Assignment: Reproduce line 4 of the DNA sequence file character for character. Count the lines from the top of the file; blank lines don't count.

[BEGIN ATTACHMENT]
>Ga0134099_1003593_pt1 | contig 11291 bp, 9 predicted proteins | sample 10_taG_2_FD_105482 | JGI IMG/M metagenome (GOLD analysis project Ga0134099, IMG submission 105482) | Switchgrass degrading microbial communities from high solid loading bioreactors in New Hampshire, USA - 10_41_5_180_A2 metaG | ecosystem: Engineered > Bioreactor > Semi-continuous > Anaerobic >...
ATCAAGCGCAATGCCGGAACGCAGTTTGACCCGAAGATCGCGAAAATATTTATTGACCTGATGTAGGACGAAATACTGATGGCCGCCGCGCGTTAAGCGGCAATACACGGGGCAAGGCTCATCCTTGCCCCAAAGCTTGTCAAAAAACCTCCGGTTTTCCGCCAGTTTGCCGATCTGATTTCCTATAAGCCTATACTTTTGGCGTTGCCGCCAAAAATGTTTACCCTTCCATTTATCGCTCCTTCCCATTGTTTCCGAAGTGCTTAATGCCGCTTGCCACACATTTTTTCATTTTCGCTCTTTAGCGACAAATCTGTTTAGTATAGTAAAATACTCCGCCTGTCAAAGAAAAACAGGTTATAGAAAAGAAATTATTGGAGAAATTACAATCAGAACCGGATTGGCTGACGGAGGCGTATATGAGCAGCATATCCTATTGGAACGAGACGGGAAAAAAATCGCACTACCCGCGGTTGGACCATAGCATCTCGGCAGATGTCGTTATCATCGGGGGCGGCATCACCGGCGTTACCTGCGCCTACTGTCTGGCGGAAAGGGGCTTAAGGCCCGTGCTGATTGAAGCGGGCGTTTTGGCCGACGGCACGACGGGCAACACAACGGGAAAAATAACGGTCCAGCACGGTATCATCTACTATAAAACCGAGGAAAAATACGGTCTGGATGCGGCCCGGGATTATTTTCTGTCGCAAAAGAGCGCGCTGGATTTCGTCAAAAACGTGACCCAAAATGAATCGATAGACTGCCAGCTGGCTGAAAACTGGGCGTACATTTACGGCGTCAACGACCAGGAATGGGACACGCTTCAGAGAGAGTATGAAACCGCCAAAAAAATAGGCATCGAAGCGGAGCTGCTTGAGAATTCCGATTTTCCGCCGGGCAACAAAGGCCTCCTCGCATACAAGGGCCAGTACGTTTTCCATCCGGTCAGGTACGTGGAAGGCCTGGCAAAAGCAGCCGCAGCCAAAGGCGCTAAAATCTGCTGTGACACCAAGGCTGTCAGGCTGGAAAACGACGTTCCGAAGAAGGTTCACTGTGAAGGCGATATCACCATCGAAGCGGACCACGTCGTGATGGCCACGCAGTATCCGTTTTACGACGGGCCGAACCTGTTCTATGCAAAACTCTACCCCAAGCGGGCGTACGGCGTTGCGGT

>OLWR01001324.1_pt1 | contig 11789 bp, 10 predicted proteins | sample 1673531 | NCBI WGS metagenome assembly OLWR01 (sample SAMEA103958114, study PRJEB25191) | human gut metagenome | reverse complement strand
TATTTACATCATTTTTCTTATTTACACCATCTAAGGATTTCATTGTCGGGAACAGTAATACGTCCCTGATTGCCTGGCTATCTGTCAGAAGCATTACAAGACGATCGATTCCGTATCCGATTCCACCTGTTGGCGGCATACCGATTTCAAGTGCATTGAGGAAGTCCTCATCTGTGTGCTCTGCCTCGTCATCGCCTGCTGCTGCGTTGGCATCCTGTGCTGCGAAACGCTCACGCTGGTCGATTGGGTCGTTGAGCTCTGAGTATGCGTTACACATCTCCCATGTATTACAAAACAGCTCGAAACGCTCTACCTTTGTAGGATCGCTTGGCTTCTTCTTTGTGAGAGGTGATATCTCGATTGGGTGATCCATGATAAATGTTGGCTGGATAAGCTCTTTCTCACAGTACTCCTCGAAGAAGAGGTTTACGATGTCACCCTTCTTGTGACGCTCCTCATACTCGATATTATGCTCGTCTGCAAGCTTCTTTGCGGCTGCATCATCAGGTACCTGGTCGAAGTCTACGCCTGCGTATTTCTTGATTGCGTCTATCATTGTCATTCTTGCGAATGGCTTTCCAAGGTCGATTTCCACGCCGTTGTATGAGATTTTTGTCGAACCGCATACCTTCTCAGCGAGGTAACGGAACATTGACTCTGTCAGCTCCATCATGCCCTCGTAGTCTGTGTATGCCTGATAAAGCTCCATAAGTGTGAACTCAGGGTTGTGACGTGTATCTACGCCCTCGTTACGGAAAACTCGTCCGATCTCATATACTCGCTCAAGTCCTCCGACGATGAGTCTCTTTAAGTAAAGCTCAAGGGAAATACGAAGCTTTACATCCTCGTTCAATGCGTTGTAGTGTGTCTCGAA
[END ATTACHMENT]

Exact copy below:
TATTTACATCATTTTTCTTATTTACACCATCTAAGGATTTCATTGTCGGGAACAGTAATACGTCCCTGATTGCCTGGCTATCTGTCAGAAGCATTACAAGACGATCGATTCCGTATCCGATTCCACCTGTTGGCGGCATACCGATTTCAAGTGCATTGAGGAAGTCCTCATCTGTGTGCTCTGCCTCGTCATCGCCTGCTGCTGCGTTGGCATCCTGTGCTGCGAAACGCTCACGCTGGTCGATTGGGTCGTTGAGCTCTGAGTATGCGTTACACATCTCCCATGTATTACAAAACAGCTCGAAACGCTCTACCTTTGTAGGATCGCTTGGCTTCTTCTTTGTGAGAGGTGATATCTCGATTGGGTGATCCATGATAAATGTTGGCTGGATAAGCTCTTTCTCACAGTACTCCTCGAAGAAGAGGTTTACGATGTCACCCTTCTTGTGACGCTCCTCATACTCGATATTATGCTCGTCTGCAAGCTTCTTTGCGGCTGCATCATCAGGTACCTGGTCGAAGTCTACGCCTGCGTATTTCTTGATTGCGTCTATCATTGTCATTCTTGCGAATGGCTTTCCAAGGTCGATTTCCACGCCGTTGTATGAGATTTTTGTCGAACCGCATACCTTCTCAGCGAGGTAACGGAACATTGACTCTGTCAGCTCCATCATGCCCTCGTAGTCTGTGTATGCCTGATAAAGCTCCATAAGTGTGAACTCAGGGTTGTGACGTGTATCTACGCCCTCGTTACGGAAAACTCGTCCGATCTCATATACTCGCTCAAGTCCTCCGACGATGAGTCTCTTTAAGTAAAGCTCAAGGGAAATACGAAGCTTTACATCCTCGTTCAATGCGTTGTAGTGTGTCTCGAA